Wednesday, April 21, 2021

This is really good Prehospital, ED, and Cardiology care. Inferior de Winter's T-waves.

A 50-something y.o. male with history of previous acute MI and stent was shoveling snow.  Shortly thereafter he had the onset of tight chest pain across the front of his chest, without radiation, but associated with diaphoresis and nausea without vomiting. It felt similar to his prior heart attack 9 years ago. He called EMS immediately. 

Here is his first prehospital ECG: 

What do you see?

There is ST depression maximal in V3, and also in inferior leads.  There is minimal T-wave inversion in aVL, by itself a soft sign of inferior MI.  Are the T-waves large?  Does this inferior ST depression with large T-waves represent inferior de Winter's waves?  

So this is an inferior-posterior OMI, very subtle.

Inferior De Winter's waves have been reported before by Sunil Karna

The medics immediately recognized ischemic ST depression. They gave aspirin and sublingual nitroglycerine.  The pain resolved and they recorded another ECG:

The ST depression is gone.  
In fact, one might not have recognized those hyperacute T-waves on the initial ECG until comparing with the next resolved ECG, where the inferior T-waves are now much smaller than they were.  
The T-wave inversion in aVL is also gone.

Medics recognized that this was an acute MI and alerted the ED, even though they did not activate the cath lab.

Thus, when the patient arrived, cardiology had been notified and was in the ED when the patient arrived (it was a weekday during daytime hours).

Another ECG was recorded in the ED:

Completely normal

The initial troponin was below the Limit of Detection.

The ECGs were inspected by the team and the cardiologist, and the cath lab was activated. 

Heparin and ticagrelor were administered. 

Dynamic ST-T changes are a sign of unstable thrombus that is at risk of occluding at any moment!


Culprit is 99% thrombotic stenosis in the proximal LCX at the take off of OM1.  It was opened and stented.

AlsoCo-Culprit is 95% stenosis in the proximal RCA.

LCx: LCX is a Large vessel.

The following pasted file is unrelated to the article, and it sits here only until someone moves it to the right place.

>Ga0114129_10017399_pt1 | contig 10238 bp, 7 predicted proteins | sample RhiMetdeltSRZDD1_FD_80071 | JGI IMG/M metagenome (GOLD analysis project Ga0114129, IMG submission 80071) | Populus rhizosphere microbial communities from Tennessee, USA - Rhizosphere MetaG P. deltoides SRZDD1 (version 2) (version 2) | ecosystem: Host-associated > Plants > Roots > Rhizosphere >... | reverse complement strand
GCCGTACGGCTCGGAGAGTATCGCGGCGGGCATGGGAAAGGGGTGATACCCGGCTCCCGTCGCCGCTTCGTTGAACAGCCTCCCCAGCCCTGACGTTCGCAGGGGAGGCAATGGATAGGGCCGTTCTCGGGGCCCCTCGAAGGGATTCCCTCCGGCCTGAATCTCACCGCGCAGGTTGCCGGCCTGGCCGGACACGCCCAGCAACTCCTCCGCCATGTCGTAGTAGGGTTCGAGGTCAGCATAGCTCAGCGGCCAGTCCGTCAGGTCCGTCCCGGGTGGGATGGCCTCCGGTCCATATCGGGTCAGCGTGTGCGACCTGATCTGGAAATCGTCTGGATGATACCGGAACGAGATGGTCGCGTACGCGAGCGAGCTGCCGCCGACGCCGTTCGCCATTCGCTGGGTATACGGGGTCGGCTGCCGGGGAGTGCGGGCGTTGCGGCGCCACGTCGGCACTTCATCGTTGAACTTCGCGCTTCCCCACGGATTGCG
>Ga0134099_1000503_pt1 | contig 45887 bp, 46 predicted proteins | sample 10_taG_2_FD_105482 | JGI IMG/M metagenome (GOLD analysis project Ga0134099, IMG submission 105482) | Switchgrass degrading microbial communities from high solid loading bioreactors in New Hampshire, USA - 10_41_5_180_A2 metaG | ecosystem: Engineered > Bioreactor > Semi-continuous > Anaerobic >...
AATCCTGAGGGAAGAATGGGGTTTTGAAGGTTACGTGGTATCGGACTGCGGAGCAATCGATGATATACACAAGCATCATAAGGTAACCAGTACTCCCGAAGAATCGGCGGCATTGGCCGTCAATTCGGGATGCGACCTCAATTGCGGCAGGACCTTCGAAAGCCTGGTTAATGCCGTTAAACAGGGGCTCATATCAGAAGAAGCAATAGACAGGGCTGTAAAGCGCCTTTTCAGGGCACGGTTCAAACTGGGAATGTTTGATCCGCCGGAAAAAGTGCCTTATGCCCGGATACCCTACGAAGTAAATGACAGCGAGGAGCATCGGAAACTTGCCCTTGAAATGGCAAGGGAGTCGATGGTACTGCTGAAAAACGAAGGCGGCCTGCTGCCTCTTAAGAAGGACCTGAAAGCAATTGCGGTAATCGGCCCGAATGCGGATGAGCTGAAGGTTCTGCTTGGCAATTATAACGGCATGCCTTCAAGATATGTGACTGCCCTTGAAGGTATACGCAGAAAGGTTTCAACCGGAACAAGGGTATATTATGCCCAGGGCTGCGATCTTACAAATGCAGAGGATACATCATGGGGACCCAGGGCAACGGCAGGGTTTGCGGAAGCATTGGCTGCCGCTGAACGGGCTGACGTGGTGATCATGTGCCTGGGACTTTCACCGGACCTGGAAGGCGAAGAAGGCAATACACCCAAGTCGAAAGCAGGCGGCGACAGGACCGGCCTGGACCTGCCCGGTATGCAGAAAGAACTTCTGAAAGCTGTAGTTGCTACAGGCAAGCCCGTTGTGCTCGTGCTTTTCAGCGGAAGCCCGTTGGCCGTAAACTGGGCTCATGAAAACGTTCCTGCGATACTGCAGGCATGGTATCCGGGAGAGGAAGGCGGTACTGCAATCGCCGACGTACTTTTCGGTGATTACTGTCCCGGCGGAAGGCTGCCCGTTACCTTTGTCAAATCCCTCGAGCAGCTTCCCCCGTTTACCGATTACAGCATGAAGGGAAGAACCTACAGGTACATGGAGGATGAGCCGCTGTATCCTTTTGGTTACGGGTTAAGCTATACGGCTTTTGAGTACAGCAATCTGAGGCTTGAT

LCX is a co-dominant vessel.

Which wall was affected?  It was the inferior wall.  Both the circumflex and the RCA supply the inferior wall, and they were co-culprits.  There were hyperacute T-waves, and ST depression in inferior leads during ischemia. 

So that initial ECG is manifesting inferior de Winter's T-waves.

Again, these culprits are at risk of re-occlusion at any moment.  But rapid recognition and treatment prevented such an outcome.

Troponin profile (contemporary 4th generation Abbott Architect, URL = 0.030 ng/mL):

Troponin results return approximately 1 hour after the time listed.  Therefore, you can see that, if they had waited for troponins, it would have been 4 more hours before the diagnosis of acute MI would be made.
Had an iSTAT troponin been used, it would have been 7 hours, as its URL is 0.080 ng/mL.

Here is the next day ECG:

No change

Echocardiogram done that day:

The estimated left ventricular ejection fraction is 64%.

There is no left ventricular wall motion abnormality identified.

Almost zero damage done to the myocardium!  By either troponin or echo.

Meyers comment: This is what near-perfect care looks like for Occlusion MI. If everything is done perfectly and immediately, often there would be no such thing as STEMI because it would never get to that stage, but instead would be prevented from happening altogether, as in this case. 


  1. Thanks for a great case to learn from! For curiosity, would the fact that the T-waves in V2 increased in size fairly significantly between the first pre-hospital ECG and the second pre-hospital ECG indicate reperfusion in the posterior wall after they gave aspirin and nitro?

  2. Re: The first ECG recorded in ED
    It looks to me the 'T' wave in aVL is inverted, ST is slightly elevated.


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